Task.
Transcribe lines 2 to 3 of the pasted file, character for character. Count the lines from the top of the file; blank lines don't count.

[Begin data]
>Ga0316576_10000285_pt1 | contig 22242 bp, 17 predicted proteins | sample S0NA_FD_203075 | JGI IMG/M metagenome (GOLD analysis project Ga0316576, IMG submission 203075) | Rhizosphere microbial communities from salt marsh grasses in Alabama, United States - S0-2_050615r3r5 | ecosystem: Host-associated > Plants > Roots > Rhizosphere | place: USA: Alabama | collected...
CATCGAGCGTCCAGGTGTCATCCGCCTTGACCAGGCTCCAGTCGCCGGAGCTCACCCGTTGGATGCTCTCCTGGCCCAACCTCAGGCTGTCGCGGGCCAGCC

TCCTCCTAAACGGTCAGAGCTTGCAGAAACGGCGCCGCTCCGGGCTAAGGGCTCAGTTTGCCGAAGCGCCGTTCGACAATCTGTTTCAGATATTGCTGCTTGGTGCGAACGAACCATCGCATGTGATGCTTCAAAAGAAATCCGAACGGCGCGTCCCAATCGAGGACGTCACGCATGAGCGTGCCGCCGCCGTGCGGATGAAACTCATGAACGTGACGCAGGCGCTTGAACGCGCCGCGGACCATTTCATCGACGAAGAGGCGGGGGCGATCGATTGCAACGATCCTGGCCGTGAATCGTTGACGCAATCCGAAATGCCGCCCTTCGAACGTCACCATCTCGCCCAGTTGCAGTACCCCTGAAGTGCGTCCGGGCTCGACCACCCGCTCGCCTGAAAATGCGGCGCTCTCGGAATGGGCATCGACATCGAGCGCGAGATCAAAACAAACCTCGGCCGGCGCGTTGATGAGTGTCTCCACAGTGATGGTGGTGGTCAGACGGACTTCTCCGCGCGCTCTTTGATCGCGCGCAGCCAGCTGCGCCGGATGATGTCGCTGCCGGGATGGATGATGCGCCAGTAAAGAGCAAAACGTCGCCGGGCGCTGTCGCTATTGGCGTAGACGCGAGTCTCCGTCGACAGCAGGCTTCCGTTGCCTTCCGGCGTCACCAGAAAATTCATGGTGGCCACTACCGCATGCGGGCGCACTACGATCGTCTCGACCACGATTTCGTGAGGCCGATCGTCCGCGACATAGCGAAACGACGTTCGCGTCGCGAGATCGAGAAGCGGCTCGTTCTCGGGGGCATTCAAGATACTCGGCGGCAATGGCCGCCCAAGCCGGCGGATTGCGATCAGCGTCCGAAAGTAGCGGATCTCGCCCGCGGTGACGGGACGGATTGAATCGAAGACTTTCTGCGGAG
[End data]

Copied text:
CATCGAGCGTCCAGGTGTCATCCGCCTTGACCAGGCTCCAGTCGCCGGAGCTCACCCGTTGGATGCTCTCCTGGCCCAACCTCAGGCTGTCGCGGGCCAGCC

TCCTCCTAAACGGTCAGAGCTTGCAGAAACGGCGCCGCTCCGGGCTAAGGGCTCAGTTTGCCGAAGCGCCGTTCGACAATCTGTTTCAGATATTGCTGCTTGGTGCGAACGAACCATCGCATGTGATGCTTCAAAAGAAATCCGAACGGCGCGTCCCAATCGAGGACGTCACGCATGAGCGTGCCGCCGCCGTGCGGATGAAACTCATGAACGTGACGCAGGCGCTTGAACGCGCCGCGGACCATTTCATCGACGAAGAGGCGGGGGCGATCGATTGCAACGATCCTGGCCGTGAATCGTTGACGCAATCCGAAATGCCGCCCTTCGAACGTCACCATCTCGCCCAGTTGCAGTACCCCTGAAGTGCGTCCGGGCTCGACCACCCGCTCGCCTGAAAATGCGGCGCTCTCGGAATGGGCATCGACATCGAGCGCGAGATCAAAACAAACCTCGGCCGGCGCGTTGATGAGTGTCTCCACAGTGATGGTGGTGGTCAGACGGACTTCTCCGCGCGCTCTTTGATCGCGCGCAGCCAGCTGCGCCGGATGATGTCGCTGCCGGGATGGATGATGCGCCAGTAAAGAGCAAAACGTCGCCGGGCGCTGTCGCTATTGGCGTAGACGCGAGTCTCCGTCGACAGCAGGCTTCCGTTGCCTTCCGGCGTCACCAGAAAATTCATGGTGGCCACTACCGCATGCGGGCGCACTACGATCGTCTCGACCACGATTTCGTGAGGCCGATCGTCCGCGACATAGCGAAACGACGTTCGCGTCGCGAGATCGAGAAGCGGCTCGTTCTCGGGGGCATTCAAGATACTCGGCGGCAATGGCCGCCCAAGCCGGCGGATTGCGATCAGCGTCCGAAAGTAGCGGATCTCGCCCGCGGTGACGGGACGGATTGAATCGAAGACTTTCTGCGGAG